New South Wales 2
To date:
– 2014 NSW Skills List which defines the qualifications eligible
for government funding.
– A NSW Quality Framework.
– New student fees and training provider subsidies will be
announced in 2014 for implementation from 2015
– TAFE and ACE providers will be funded to deliver Community
Service Obligations from 2015.
– New governance arrangements will see greater separation
and transparency between the Department and TAFE NSW.
– Reform to employment model to achieve greater efficiency
and flexibility
– The recent NSW budget doubled the amount of the training
funds for contestable training contracts.
Western Australia
Under Future Skills WA courses will still be delivered by State
Training providers (formerly TAFE colleges) and preferred
training providers
In addition to the 600 State priority courses (80 industry
qualifications) the Department will continue to fund a range of
qualifications in the general industry training and foundation
skills courses categories.
Training providers may at their discretion, waive course fees
for students experiencing severe financial hardship. The
Department will not compensate
The full impact of the implementation of the National
Partnership Agreement on Skills Reforms not yet clear
Budget efficiencies over the last 5 years have seen yearly
budget reductions
Student Fees – fees for VET programs in the ACT have only
been increasing
Entitlements and ICL’s are to be implemented in 2015
CIT will remain a statutory authority of the ACT Government
but will have to compete more for its government
fundsrfundsevenue as the NPA is fully implemented.
Department will not compensate
Northern Territory
The entitlement model introduced in 2013 for delivery by the 2
public providers (Charles Darwin University and Batchelor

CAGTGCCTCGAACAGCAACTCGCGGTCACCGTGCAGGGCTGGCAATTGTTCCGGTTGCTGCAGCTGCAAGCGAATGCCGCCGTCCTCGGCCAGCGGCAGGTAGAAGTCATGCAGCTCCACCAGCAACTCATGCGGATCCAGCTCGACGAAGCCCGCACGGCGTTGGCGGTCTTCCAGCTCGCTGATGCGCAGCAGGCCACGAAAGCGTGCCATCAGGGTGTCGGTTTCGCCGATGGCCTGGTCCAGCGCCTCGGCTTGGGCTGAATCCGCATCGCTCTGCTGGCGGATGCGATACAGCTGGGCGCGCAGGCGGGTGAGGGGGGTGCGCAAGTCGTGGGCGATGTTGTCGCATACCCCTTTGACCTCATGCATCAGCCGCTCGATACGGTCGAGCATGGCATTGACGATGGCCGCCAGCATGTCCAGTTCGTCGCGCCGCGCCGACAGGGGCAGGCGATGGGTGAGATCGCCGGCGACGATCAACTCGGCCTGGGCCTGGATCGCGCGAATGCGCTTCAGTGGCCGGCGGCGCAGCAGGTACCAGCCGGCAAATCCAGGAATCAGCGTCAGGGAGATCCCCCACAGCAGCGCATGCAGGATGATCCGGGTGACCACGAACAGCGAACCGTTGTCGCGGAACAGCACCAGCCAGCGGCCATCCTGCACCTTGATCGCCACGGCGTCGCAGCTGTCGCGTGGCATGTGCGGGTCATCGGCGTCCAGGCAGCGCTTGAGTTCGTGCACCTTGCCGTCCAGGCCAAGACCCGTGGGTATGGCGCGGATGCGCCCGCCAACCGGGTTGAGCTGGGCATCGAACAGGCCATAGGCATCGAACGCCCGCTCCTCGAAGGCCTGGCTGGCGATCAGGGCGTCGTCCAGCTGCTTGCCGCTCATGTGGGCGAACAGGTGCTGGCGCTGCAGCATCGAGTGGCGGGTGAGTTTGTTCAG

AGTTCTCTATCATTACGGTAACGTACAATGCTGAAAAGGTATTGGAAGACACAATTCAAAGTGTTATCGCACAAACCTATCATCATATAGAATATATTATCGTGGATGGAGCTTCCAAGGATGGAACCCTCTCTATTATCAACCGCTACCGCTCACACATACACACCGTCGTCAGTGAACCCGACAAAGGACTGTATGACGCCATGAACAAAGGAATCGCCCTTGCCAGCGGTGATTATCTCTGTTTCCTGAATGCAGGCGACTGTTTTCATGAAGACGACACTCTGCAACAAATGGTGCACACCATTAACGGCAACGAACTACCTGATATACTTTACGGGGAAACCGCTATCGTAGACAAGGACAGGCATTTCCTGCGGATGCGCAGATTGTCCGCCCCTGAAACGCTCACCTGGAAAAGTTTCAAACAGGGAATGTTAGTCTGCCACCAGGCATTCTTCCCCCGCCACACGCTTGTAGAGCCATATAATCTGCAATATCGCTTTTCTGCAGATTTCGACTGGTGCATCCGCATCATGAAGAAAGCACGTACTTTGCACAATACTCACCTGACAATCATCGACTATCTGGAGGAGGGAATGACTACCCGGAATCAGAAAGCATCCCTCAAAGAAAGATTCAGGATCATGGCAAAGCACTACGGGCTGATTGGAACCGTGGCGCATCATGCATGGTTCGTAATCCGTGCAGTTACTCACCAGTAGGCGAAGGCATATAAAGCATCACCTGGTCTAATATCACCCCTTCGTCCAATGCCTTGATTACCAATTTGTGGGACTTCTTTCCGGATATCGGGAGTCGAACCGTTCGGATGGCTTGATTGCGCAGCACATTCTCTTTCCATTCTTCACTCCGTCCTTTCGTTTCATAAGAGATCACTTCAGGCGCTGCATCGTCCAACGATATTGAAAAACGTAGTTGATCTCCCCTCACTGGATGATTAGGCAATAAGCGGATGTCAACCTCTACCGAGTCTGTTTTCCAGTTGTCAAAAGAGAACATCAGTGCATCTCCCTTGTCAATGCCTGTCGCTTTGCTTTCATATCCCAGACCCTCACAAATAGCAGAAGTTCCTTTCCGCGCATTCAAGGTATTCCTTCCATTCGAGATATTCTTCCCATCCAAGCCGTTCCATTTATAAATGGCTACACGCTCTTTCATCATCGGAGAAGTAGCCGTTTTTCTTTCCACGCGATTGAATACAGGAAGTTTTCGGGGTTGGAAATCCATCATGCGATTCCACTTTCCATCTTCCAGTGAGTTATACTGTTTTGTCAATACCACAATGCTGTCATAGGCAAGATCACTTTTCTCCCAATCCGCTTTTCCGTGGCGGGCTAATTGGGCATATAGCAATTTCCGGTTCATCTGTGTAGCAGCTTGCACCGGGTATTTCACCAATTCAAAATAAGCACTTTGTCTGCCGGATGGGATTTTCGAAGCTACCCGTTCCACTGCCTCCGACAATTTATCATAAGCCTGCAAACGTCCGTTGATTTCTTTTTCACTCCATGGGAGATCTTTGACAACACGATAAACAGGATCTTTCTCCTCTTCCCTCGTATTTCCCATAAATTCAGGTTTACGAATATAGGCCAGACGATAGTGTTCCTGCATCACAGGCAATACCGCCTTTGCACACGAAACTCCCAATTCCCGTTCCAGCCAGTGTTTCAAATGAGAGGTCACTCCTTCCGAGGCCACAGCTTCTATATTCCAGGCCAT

Institute of Indigenous Education)
13 private providers undertaking delivery in 2014.
Each of these RTOs has attained NT Endorsed Training
Provider Status
Additional funding was announced for private providers in the
2014/15 NT budget while the public providers had reduction in
overall funding
Victoria 1
TAFE continues to lose market share – In 3 years its share
dropped from 75% of delivery hours in 2008 to 42% at the end of
2012, private providers 48%; ACE providers 12%.
Data for 2013 shows TAFE enrolments are at 32%, dual sector
universities VET 8%, Learn Local (ACE) 11% and private RTOs
Victoria 2
The Victorian Government has implemented the following VET reforms:
• Competition for Government funding
• Only a government subsidised place if student does not hold higher
level qualifications
• Uncapping of student fees
• Expansion of income contingent loans
• 5 bands of funding in 2012 for new enrolments and in 2013 for all
enrolments, resulting in 20% of SCH funding increase and 80%
getting a decrease
• Substantial increase in student fees
• All TAFEs and around 300 private RTOs funded at the same level
• CSOs, TAFE operational base funding and statutory obligation
funding paid to TAFE as ‘full service’ providers discontinued from
January 2013
Victoria 3
The big winners in Victoria have been the for profit private
For TAFE in Victoria is campus closures and rationalisations,
course closures and staff redundancies.
Funds previously given to TAFE for specific purposes were
redirected to the general pool to fund VET delivery across the state.
Dramatic decrease in youth enrolment. The numbers of students
undertaking government subsidised training aged 15-19 without
year 12, not at school and enrolled in Cert II or above decreased
16% from 2012-2013.
What are the trends emerging for
National Entitlement?
Trends include
Cuts to the public provider
An increase in student fees
CSOs rarely funded
Increased focus on provider quality
TDA has found an unlikely ally
– Jennifer Westacott, Chief Executive, Business Council of Australia. In
a speech at Swunburne University Ms Westacott referred to the
“diminishing funding” for VET.( It is more “politically palatable” to
make cuts to VET than schools).
• “ We simply cannot afford to
see VET as the “also ran” of
“ We simply cannot afford to see VET
as the “also ran” of education”
Thank you…
[email protected]